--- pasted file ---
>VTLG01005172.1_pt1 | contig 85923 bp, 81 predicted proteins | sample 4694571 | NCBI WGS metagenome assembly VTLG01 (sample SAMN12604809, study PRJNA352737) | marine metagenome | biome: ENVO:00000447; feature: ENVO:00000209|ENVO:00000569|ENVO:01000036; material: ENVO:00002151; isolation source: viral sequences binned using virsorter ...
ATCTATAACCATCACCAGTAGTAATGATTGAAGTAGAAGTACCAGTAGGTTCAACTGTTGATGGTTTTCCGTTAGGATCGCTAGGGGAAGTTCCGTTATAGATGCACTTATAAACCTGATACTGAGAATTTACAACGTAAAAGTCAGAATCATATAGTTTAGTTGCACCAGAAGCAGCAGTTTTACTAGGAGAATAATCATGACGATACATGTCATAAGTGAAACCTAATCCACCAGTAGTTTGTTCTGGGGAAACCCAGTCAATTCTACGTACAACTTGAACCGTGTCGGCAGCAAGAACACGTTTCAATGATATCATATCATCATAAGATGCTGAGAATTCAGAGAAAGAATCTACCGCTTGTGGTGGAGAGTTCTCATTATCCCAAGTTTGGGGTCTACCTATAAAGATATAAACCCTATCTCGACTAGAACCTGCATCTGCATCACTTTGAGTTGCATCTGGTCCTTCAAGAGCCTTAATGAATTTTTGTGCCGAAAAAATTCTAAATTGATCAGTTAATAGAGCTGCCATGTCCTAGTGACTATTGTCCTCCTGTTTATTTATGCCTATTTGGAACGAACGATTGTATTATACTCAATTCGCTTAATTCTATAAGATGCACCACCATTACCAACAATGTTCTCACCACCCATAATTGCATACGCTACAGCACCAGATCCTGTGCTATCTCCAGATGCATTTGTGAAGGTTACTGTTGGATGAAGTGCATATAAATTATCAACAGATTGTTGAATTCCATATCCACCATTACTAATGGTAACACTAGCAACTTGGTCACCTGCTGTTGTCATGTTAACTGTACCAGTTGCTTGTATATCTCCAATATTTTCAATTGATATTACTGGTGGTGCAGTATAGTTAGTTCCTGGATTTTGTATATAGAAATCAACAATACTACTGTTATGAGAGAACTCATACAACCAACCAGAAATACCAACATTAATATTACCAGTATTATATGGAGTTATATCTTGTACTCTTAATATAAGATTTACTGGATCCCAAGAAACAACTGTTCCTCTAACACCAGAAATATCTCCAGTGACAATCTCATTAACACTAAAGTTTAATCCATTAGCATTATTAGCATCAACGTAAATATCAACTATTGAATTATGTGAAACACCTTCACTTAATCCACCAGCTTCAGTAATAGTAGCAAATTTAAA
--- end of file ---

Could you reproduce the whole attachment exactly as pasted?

>VTLG01005172.1_pt1 | contig 85923 bp, 81 predicted proteins | sample 4694571 | NCBI WGS metagenome assembly VTLG01 (sample SAMN12604809, study PRJNA352737) | marine metagenome | biome: ENVO:00000447; feature: ENVO:00000209|ENVO:00000569|ENVO:01000036; material: ENVO:00002151; isolation source: viral sequences binned using virsorter ...
ATCTATAACCATCACCAGTAGTAATGATTGAAGTAGAAGTACCAGTAGGTTCAACTGTTGATGGTTTTCCGTTAGGATCGCTAGGGGAAGTTCCGTTATAGATGCACTTATAAACCTGATACTGAGAATTTACAACGTAAAAGTCAGAATCATATAGTTTAGTTGCACCAGAAGCAGCAGTTTTACTAGGAGAATAATCATGACGATACATGTCATAAGTGAAACCTAATCCACCAGTAGTTTGTTCTGGGGAAACCCAGTCAATTCTACGTACAACTTGAACCGTGTCGGCAGCAAGAACACGTTTCAATGATATCATATCATCATAAGATGCTGAGAATTCAGAGAAAGAATCTACCGCTTGTGGTGGAGAGTTCTCATTATCCCAAGTTTGGGGTCTACCTATAAAGATATAAACCCTATCTCGACTAGAACCTGCATCTGCATCACTTTGAGTTGCATCTGGTCCTTCAAGAGCCTTAATGAATTTTTGTGCCGAAAAAATTCTAAATTGATCAGTTAATAGAGCTGCCATGTCCTAGTGACTATTGTCCTCCTGTTTATTTATGCCTATTTGGAACGAACGATTGTATTATACTCAATTCGCTTAATTCTATAAGATGCACCACCATTACCAACAATGTTCTCACCACCCATAATTGCATACGCTACAGCACCAGATCCTGTGCTATCTCCAGATGCATTTGTGAAGGTTACTGTTGGATGAAGTGCATATAAATTATCAACAGATTGTTGAATTCCATATCCACCATTACTAATGGTAACACTAGCAACTTGGTCACCTGCTGTTGTCATGTTAACTGTACCAGTTGCTTGTATATCTCCAATATTTTCAATTGATATTACTGGTGGTGCAGTATAGTTAGTTCCTGGATTTTGTATATAGAAATCAACAATACTACTGTTATGAGAGAACTCATACAACCAACCAGAAATACCAACATTAATATTACCAGTATTATATGGAGTTATATCTTGTACTCTTAATATAAGATTTACTGGATCCCAAGAAACAACTGTTCCTCTAACACCAGAAATATCTCCAGTGACAATCTCATTAACACTAAAGTTTAATCCATTAGCATTATTAGCATCAACGTAAATATCAACTATTGAATTATGTGAAACACCTTCACTTAATCCACCAGCTTCAGTAATAGTAGCAAATTTAAA